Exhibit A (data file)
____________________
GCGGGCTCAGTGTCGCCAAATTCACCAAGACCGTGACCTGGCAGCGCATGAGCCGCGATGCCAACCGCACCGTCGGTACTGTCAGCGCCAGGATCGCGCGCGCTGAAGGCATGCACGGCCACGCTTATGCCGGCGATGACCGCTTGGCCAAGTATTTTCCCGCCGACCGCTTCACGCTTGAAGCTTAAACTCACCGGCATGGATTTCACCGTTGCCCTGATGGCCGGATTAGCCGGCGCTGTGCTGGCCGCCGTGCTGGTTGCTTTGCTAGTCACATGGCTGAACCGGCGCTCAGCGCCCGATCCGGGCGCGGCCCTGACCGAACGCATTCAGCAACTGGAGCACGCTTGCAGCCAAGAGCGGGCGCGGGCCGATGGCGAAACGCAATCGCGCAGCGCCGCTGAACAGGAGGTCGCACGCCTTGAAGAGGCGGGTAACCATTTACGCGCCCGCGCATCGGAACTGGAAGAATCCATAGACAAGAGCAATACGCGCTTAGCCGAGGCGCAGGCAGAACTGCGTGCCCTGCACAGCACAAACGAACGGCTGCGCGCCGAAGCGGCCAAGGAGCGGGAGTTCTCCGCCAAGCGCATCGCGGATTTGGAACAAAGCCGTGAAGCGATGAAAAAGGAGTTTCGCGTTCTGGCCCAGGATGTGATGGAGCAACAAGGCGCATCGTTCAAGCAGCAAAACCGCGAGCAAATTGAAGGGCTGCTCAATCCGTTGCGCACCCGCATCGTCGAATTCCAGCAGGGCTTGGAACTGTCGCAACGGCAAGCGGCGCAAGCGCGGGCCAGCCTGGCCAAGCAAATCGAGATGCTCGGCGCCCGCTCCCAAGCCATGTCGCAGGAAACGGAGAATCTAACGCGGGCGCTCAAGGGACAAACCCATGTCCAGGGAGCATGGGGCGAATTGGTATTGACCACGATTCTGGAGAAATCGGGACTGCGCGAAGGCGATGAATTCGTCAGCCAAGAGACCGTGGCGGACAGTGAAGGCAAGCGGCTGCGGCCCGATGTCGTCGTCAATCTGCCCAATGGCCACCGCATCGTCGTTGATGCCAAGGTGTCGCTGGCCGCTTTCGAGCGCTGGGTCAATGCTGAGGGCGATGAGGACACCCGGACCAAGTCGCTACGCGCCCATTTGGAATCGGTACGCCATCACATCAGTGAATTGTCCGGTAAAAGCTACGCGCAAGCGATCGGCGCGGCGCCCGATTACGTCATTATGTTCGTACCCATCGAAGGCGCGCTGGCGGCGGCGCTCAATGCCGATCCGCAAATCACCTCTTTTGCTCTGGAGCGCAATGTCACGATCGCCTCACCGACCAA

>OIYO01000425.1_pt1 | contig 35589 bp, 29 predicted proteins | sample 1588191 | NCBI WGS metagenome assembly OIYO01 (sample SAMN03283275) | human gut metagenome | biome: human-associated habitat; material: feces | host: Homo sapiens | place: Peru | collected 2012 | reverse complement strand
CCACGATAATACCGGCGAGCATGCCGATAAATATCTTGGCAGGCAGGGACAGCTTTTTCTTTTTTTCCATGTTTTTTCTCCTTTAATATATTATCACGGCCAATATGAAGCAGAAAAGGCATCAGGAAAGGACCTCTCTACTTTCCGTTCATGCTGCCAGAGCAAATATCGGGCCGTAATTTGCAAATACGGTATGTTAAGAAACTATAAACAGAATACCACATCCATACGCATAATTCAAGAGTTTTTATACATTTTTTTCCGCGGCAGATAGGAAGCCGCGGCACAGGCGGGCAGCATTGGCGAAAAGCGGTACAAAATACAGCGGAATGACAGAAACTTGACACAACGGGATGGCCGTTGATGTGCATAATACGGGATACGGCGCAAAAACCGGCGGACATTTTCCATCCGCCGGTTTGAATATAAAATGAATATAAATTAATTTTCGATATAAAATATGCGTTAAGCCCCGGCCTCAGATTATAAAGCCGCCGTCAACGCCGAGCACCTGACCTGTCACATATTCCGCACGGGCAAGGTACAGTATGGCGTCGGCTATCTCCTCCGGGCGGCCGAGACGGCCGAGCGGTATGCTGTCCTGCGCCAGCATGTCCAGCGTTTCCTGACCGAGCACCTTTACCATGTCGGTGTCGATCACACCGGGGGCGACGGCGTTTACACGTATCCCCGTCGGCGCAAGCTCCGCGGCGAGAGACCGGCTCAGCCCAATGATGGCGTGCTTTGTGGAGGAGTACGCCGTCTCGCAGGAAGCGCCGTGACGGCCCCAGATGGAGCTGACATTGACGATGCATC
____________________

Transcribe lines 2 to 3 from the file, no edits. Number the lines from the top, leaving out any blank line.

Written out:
>OIYO01000425.1_pt1 | contig 35589 bp, 29 predicted proteins | sample 1588191 | NCBI WGS metagenome assembly OIYO01 (sample SAMN03283275) | human gut metagenome | biome: human-associated habitat; material: feces | host: Homo sapiens | place: Peru | collected 2012 | reverse complement strand
CCACGATAATACCGGCGAGCATGCCGATAAATATCTTGGCAGGCAGGGACAGCTTTTTCTTTTTTTCCATGTTTTTTCTCCTTTAATATATTATCACGGCCAATATGAAGCAGAAAAGGCATCAGGAAAGGACCTCTCTACTTTCCGTTCATGCTGCCAGAGCAAATATCGGGCCGTAATTTGCAAATACGGTATGTTAAGAAACTATAAACAGAATACCACATCCATACGCATAATTCAAGAGTTTTTATACATTTTTTTCCGCGGCAGATAGGAAGCCGCGGCACAGGCGGGCAGCATTGGCGAAAAGCGGTACAAAATACAGCGGAATGACAGAAACTTGACACAACGGGATGGCCGTTGATGTGCATAATACGGGATACGGCGCAAAAACCGGCGGACATTTTCCATCCGCCGGTTTGAATATAAAATGAATATAAATTAATTTTCGATATAAAATATGCGTTAAGCCCCGGCCTCAGATTATAAAGCCGCCGTCAACGCCGAGCACCTGACCTGTCACATATTCCGCACGGGCAAGGTACAGTATGGCGTCGGCTATCTCCTCCGGGCGGCCGAGACGGCCGAGCGGTATGCTGTCCTGCGCCAGCATGTCCAGCGTTTCCTGACCGAGCACCTTTACCATGTCGGTGTCGATCACACCGGGGGCGACGGCGTTTACACGTATCCCCGTCGGCGCAAGCTCCGCGGCGAGAGACCGGCTCAGCCCAATGATGGCGTGCTTTGTGGAGGAGTACGCCGTCTCGCAGGAAGCGCCGTGACGGCCCCAGATGGAGCTGACATTGACGATGCATC